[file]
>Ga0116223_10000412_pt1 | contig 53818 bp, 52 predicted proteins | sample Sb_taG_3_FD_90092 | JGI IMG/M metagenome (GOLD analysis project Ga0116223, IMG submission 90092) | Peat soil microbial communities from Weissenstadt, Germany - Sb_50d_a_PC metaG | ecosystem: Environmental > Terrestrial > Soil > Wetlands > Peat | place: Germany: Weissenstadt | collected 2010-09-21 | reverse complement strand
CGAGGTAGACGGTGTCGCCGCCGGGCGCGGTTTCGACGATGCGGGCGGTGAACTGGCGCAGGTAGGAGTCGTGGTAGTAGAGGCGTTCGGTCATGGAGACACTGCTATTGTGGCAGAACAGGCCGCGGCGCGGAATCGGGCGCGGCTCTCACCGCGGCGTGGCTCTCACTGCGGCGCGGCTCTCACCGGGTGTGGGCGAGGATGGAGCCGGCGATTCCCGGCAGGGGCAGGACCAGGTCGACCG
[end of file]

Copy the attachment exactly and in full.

>Ga0116223_10000412_pt1 | contig 53818 bp, 52 predicted proteins | sample Sb_taG_3_FD_90092 | JGI IMG/M metagenome (GOLD analysis project Ga0116223, IMG submission 90092) | Peat soil microbial communities from Weissenstadt, Germany - Sb_50d_a_PC metaG | ecosystem: Environmental > Terrestrial > Soil > Wetlands > Peat | place: Germany: Weissenstadt | collected 2010-09-21 | reverse complement strand
CGAGGTAGACGGTGTCGCCGCCGGGCGCGGTTTCGACGATGCGGGCGGTGAACTGGCGCAGGTAGGAGTCGTGGTAGTAGAGGCGTTCGGTCATGGAGACACTGCTATTGTGGCAGAACAGGCCGCGGCGCGGAATCGGGCGCGGCTCTCACCGCGGCGTGGCTCTCACTGCGGCGCGGCTCTCACCGGGTGTGGGCGAGGATGGAGCCGGCGATTCCCGGCAGGGGCAGGACCAGGTCGACCG